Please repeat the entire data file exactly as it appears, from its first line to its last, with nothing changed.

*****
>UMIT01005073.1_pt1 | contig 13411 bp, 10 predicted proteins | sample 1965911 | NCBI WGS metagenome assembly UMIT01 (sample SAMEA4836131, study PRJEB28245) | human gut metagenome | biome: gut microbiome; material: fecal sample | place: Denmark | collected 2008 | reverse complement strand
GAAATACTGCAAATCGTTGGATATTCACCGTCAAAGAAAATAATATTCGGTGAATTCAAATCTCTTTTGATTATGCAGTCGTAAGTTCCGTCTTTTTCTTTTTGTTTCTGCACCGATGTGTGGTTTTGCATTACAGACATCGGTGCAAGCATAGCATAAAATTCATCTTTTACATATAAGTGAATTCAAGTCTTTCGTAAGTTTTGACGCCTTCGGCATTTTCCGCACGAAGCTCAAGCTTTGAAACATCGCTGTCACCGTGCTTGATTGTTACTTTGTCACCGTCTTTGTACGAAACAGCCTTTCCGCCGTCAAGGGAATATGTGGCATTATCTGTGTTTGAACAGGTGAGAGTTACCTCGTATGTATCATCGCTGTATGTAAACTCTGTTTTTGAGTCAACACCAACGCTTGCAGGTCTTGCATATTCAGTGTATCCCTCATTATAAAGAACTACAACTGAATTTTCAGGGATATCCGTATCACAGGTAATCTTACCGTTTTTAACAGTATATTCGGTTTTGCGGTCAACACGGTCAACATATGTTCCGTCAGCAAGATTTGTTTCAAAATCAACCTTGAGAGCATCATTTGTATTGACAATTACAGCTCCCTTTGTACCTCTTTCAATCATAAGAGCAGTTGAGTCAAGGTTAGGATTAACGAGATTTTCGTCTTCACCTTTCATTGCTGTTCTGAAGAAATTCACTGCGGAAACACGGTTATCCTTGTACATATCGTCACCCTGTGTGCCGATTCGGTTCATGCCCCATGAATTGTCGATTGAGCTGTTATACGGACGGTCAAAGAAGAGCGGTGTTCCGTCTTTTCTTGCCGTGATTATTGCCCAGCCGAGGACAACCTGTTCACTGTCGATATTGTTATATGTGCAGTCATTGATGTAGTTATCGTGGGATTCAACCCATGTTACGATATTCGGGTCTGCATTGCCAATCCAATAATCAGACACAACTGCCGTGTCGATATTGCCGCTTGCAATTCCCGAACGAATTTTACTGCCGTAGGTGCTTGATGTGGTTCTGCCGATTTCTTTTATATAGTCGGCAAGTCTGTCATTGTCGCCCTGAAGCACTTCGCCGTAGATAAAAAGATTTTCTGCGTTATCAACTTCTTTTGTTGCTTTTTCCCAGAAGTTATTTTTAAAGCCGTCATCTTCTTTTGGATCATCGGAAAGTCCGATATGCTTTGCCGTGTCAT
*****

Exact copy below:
>UMIT01005073.1_pt1 | contig 13411 bp, 10 predicted proteins | sample 1965911 | NCBI WGS metagenome assembly UMIT01 (sample SAMEA4836131, study PRJEB28245) | human gut metagenome | biome: gut microbiome; material: fecal sample | place: Denmark | collected 2008 | reverse complement strand
GAAATACTGCAAATCGTTGGATATTCACCGTCAAAGAAAATAATATTCGGTGAATTCAAATCTCTTTTGATTATGCAGTCGTAAGTTCCGTCTTTTTCTTTTTGTTTCTGCACCGATGTGTGGTTTTGCATTACAGACATCGGTGCAAGCATAGCATAAAATTCATCTTTTACATATAAGTGAATTCAAGTCTTTCGTAAGTTTTGACGCCTTCGGCATTTTCCGCACGAAGCTCAAGCTTTGAAACATCGCTGTCACCGTGCTTGATTGTTACTTTGTCACCGTCTTTGTACGAAACAGCCTTTCCGCCGTCAAGGGAATATGTGGCATTATCTGTGTTTGAACAGGTGAGAGTTACCTCGTATGTATCATCGCTGTATGTAAACTCTGTTTTTGAGTCAACACCAACGCTTGCAGGTCTTGCATATTCAGTGTATCCCTCATTATAAAGAACTACAACTGAATTTTCAGGGATATCCGTATCACAGGTAATCTTACCGTTTTTAACAGTATATTCGGTTTTGCGGTCAACACGGTCAACATATGTTCCGTCAGCAAGATTTGTTTCAAAATCAACCTTGAGAGCATCATTTGTATTGACAATTACAGCTCCCTTTGTACCTCTTTCAATCATAAGAGCAGTTGAGTCAAGGTTAGGATTAACGAGATTTTCGTCTTCACCTTTCATTGCTGTTCTGAAGAAATTCACTGCGGAAACACGGTTATCCTTGTACATATCGTCACCCTGTGTGCCGATTCGGTTCATGCCCCATGAATTGTCGATTGAGCTGTTATACGGACGGTCAAAGAAGAGCGGTGTTCCGTCTTTTCTTGCCGTGATTATTGCCCAGCCGAGGACAACCTGTTCACTGTCGATATTGTTATATGTGCAGTCATTGATGTAGTTATCGTGGGATTCAACCCATGTTACGATATTCGGGTCTGCATTGCCAATCCAATAATCAGACACAACTGCCGTGTCGATATTGCCGCTTGCAATTCCCGAACGAATTTTACTGCCGTAGGTGCTTGATGTGGTTCTGCCGATTTCTTTTATATAGTCGGCAAGTCTGTCATTGTCGCCCTGAAGCACTTCGCCGTAGATAAAAAGATTTTCTGCGTTATCAACTTCTTTTGTTGCTTTTTCCCAGAAGTTATTTTTAAAGCCGTCATCTTCTTTTGGATCATCGGAAAGTCCGATATGCTTTGCCGTGTCAT